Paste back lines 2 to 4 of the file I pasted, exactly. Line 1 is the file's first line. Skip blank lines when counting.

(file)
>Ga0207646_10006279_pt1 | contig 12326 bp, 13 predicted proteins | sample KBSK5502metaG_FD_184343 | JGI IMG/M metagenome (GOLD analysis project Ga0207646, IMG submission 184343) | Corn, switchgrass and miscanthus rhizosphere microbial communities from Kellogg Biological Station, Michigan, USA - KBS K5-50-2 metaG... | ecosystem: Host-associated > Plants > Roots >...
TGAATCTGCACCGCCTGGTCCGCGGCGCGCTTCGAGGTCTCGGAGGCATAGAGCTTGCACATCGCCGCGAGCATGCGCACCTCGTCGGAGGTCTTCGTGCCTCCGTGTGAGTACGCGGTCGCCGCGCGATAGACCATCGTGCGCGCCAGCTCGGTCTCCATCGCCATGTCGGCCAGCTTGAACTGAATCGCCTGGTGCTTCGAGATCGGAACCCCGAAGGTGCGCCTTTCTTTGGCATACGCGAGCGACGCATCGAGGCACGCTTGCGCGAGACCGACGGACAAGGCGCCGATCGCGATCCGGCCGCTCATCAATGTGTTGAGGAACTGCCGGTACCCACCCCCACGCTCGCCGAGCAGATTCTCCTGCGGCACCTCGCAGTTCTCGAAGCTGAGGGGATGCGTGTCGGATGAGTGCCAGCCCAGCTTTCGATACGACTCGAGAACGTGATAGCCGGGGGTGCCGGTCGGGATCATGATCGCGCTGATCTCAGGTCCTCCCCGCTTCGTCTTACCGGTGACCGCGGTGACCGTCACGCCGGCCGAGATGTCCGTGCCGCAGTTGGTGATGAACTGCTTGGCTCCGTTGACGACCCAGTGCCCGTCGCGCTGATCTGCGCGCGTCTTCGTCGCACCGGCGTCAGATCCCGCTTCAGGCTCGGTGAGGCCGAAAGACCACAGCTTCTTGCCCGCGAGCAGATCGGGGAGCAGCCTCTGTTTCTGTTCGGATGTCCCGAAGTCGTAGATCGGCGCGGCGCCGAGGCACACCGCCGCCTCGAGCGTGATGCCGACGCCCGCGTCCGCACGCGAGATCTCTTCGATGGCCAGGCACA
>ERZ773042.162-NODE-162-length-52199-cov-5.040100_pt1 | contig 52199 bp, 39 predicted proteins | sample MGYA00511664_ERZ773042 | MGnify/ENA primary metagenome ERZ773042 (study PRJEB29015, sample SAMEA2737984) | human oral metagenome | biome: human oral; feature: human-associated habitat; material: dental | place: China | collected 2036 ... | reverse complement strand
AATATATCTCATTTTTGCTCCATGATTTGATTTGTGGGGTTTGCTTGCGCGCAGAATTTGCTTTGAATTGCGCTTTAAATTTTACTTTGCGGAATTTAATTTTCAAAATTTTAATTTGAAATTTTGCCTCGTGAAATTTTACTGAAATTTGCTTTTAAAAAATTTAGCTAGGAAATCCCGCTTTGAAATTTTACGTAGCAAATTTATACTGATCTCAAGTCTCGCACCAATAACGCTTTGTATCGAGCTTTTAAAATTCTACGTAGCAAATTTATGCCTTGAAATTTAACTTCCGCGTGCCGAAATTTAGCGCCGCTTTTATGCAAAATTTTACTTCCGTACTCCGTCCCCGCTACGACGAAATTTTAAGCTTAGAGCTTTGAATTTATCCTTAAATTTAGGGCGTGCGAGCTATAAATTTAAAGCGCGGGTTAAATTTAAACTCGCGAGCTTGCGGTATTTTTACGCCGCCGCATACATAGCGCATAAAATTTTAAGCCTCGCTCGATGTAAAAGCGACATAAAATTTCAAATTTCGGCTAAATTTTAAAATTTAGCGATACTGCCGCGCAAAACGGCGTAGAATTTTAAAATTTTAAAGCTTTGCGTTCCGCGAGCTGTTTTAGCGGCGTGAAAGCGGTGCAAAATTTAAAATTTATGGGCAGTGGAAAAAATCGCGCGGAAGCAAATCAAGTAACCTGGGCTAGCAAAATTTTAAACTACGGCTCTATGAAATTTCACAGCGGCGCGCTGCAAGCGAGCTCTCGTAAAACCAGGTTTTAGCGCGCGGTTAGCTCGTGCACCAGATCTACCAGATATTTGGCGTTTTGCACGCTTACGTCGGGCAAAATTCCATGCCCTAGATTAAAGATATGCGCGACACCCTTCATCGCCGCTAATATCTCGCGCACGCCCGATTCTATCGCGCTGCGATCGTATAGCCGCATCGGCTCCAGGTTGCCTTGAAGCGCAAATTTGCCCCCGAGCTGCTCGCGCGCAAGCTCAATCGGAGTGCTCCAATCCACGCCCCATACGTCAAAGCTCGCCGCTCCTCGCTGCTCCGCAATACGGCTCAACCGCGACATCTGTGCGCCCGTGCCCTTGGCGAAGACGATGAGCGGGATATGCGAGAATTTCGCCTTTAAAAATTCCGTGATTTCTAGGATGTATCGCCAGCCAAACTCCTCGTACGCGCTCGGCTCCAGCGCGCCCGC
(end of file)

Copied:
TGAATCTGCACCGCCTGGTCCGCGGCGCGCTTCGAGGTCTCGGAGGCATAGAGCTTGCACATCGCCGCGAGCATGCGCACCTCGTCGGAGGTCTTCGTGCCTCCGTGTGAGTACGCGGTCGCCGCGCGATAGACCATCGTGCGCGCCAGCTCGGTCTCCATCGCCATGTCGGCCAGCTTGAACTGAATCGCCTGGTGCTTCGAGATCGGAACCCCGAAGGTGCGCCTTTCTTTGGCATACGCGAGCGACGCATCGAGGCACGCTTGCGCGAGACCGACGGACAAGGCGCCGATCGCGATCCGGCCGCTCATCAATGTGTTGAGGAACTGCCGGTACCCACCCCCACGCTCGCCGAGCAGATTCTCCTGCGGCACCTCGCAGTTCTCGAAGCTGAGGGGATGCGTGTCGGATGAGTGCCAGCCCAGCTTTCGATACGACTCGAGAACGTGATAGCCGGGGGTGCCGGTCGGGATCATGATCGCGCTGATCTCAGGTCCTCCCCGCTTCGTCTTACCGGTGACCGCGGTGACCGTCACGCCGGCCGAGATGTCCGTGCCGCAGTTGGTGATGAACTGCTTGGCTCCGTTGACGACCCAGTGCCCGTCGCGCTGATCTGCGCGCGTCTTCGTCGCACCGGCGTCAGATCCCGCTTCAGGCTCGGTGAGGCCGAAAGACCACAGCTTCTTGCCCGCGAGCAGATCGGGGAGCAGCCTCTGTTTCTGTTCGGATGTCCCGAAGTCGTAGATCGGCGCGGCGCCGAGGCACACCGCCGCCTCGAGCGTGATGCCGACGCCCGCGTCCGCACGCGAGATCTCTTCGATGGCCAGGCACA
>ERZ773042.162-NODE-162-length-52199-cov-5.040100_pt1 | contig 52199 bp, 39 predicted proteins | sample MGYA00511664_ERZ773042 | MGnify/ENA primary metagenome ERZ773042 (study PRJEB29015, sample SAMEA2737984) | human oral metagenome | biome: human oral; feature: human-associated habitat; material: dental | place: China | collected 2036 ... | reverse complement strand
AATATATCTCATTTTTGCTCCATGATTTGATTTGTGGGGTTTGCTTGCGCGCAGAATTTGCTTTGAATTGCGCTTTAAATTTTACTTTGCGGAATTTAATTTTCAAAATTTTAATTTGAAATTTTGCCTCGTGAAATTTTACTGAAATTTGCTTTTAAAAAATTTAGCTAGGAAATCCCGCTTTGAAATTTTACGTAGCAAATTTATACTGATCTCAAGTCTCGCACCAATAACGCTTTGTATCGAGCTTTTAAAATTCTACGTAGCAAATTTATGCCTTGAAATTTAACTTCCGCGTGCCGAAATTTAGCGCCGCTTTTATGCAAAATTTTACTTCCGTACTCCGTCCCCGCTACGACGAAATTTTAAGCTTAGAGCTTTGAATTTATCCTTAAATTTAGGGCGTGCGAGCTATAAATTTAAAGCGCGGGTTAAATTTAAACTCGCGAGCTTGCGGTATTTTTACGCCGCCGCATACATAGCGCATAAAATTTTAAGCCTCGCTCGATGTAAAAGCGACATAAAATTTCAAATTTCGGCTAAATTTTAAAATTTAGCGATACTGCCGCGCAAAACGGCGTAGAATTTTAAAATTTTAAAGCTTTGCGTTCCGCGAGCTGTTTTAGCGGCGTGAAAGCGGTGCAAAATTTAAAATTTATGGGCAGTGGAAAAAATCGCGCGGAAGCAAATCAAGTAACCTGGGCTAGCAAAATTTTAAACTACGGCTCTATGAAATTTCACAGCGGCGCGCTGCAAGCGAGCTCTCGTAAAACCAGGTTTTAGCGCGCGGTTAGCTCGTGCACCAGATCTACCAGATATTTGGCGTTTTGCACGCTTACGTCGGGCAAAATTCCATGCCCTAGATTAAAGATATGCGCGACACCCTTCATCGCCGCTAATATCTCGCGCACGCCCGATTCTATCGCGCTGCGATCGTATAGCCGCATCGGCTCCAGGTTGCCTTGAAGCGCAAATTTGCCCCCGAGCTGCTCGCGCGCAAGCTCAATCGGAGTGCTCCAATCCACGCCCCATACGTCAAAGCTCGCCGCTCCTCGCTGCTCCGCAATACGGCTCAACCGCGACATCTGTGCGCCCGTGCCCTTGGCGAAGACGATGAGCGGGATATGCGAGAATTTCGCCTTTAAAAATTCCGTGATTTCTAGGATGTATCGCCAGCCAAACTCCTCGTACGCGCTCGGCTCCAGCGCGCCCGC